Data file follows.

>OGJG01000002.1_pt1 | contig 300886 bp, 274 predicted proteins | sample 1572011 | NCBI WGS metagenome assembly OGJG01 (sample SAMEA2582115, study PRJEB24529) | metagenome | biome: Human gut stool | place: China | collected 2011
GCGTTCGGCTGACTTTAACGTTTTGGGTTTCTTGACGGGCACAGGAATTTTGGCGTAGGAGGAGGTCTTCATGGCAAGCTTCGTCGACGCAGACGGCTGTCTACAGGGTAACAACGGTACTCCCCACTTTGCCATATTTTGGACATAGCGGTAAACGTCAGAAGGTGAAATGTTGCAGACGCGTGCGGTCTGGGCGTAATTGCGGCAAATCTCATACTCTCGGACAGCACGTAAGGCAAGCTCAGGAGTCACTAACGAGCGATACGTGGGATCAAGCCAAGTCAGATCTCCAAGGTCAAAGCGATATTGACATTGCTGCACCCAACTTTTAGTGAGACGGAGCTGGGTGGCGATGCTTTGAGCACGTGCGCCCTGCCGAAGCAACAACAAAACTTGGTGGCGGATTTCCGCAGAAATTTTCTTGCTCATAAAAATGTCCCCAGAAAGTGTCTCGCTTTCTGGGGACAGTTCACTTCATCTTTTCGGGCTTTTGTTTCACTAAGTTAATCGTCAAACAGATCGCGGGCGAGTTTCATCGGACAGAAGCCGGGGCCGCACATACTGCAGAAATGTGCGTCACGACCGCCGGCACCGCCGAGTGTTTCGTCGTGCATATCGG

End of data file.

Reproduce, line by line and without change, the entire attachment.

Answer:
>OGJG01000002.1_pt1 | contig 300886 bp, 274 predicted proteins | sample 1572011 | NCBI WGS metagenome assembly OGJG01 (sample SAMEA2582115, study PRJEB24529) | metagenome | biome: Human gut stool | place: China | collected 2011
GCGTTCGGCTGACTTTAACGTTTTGGGTTTCTTGACGGGCACAGGAATTTTGGCGTAGGAGGAGGTCTTCATGGCAAGCTTCGTCGACGCAGACGGCTGTCTACAGGGTAACAACGGTACTCCCCACTTTGCCATATTTTGGACATAGCGGTAAACGTCAGAAGGTGAAATGTTGCAGACGCGTGCGGTCTGGGCGTAATTGCGGCAAATCTCATACTCTCGGACAGCACGTAAGGCAAGCTCAGGAGTCACTAACGAGCGATACGTGGGATCAAGCCAAGTCAGATCTCCAAGGTCAAAGCGATATTGACATTGCTGCACCCAACTTTTAGTGAGACGGAGCTGGGTGGCGATGCTTTGAGCACGTGCGCCCTGCCGAAGCAACAACAAAACTTGGTGGCGGATTTCCGCAGAAATTTTCTTGCTCATAAAAATGTCCCCAGAAAGTGTCTCGCTTTCTGGGGACAGTTCACTTCATCTTTTCGGGCTTTTGTTTCACTAAGTTAATCGTCAAACAGATCGCGGGCGAGTTTCATCGGACAGAAGCCGGGGCCGCACATACTGCAGAAATGTGCGTCACGACCGCCGGCACCGCCGAGTGTTTCGTCGTGCATATCGG